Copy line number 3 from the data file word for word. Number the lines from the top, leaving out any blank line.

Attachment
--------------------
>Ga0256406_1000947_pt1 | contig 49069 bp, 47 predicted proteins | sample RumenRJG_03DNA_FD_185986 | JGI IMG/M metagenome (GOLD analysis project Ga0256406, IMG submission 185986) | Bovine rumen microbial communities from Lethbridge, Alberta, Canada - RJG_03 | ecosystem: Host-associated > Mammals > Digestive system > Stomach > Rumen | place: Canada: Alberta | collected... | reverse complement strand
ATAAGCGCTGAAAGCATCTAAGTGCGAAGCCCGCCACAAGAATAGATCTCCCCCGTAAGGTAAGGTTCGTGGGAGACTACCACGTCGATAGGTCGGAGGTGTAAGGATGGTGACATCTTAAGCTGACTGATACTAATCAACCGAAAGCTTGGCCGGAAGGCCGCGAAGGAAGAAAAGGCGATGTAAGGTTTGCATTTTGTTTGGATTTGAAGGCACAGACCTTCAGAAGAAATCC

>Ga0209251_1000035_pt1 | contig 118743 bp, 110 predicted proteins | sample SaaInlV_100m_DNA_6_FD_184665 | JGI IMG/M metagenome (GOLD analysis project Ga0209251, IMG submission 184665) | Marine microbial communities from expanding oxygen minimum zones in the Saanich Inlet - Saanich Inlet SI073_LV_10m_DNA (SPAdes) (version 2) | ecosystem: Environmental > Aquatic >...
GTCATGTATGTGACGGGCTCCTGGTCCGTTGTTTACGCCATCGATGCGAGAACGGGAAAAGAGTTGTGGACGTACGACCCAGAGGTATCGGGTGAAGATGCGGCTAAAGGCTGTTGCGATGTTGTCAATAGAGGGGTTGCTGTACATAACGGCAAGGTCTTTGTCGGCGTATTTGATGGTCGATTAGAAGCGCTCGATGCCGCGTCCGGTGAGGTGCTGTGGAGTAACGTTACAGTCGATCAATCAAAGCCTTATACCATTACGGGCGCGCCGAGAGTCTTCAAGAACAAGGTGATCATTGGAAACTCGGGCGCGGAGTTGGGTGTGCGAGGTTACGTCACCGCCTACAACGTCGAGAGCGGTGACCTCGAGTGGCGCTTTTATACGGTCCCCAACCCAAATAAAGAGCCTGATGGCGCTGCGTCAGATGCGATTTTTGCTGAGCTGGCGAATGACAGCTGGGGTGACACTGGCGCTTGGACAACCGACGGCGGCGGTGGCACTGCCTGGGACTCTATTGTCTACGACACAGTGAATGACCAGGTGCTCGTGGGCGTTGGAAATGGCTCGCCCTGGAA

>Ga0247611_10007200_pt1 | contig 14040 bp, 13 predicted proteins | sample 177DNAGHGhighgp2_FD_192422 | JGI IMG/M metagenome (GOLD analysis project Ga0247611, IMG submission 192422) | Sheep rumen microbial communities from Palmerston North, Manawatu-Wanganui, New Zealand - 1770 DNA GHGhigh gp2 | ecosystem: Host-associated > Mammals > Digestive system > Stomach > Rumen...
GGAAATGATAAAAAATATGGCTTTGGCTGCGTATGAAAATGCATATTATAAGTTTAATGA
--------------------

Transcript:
>Ga0209251_1000035_pt1 | contig 118743 bp, 110 predicted proteins | sample SaaInlV_100m_DNA_6_FD_184665 | JGI IMG/M metagenome (GOLD analysis project Ga0209251, IMG submission 184665) | Marine microbial communities from expanding oxygen minimum zones in the Saanich Inlet - Saanich Inlet SI073_LV_10m_DNA (SPAdes) (version 2) | ecosystem: Environmental > Aquatic >...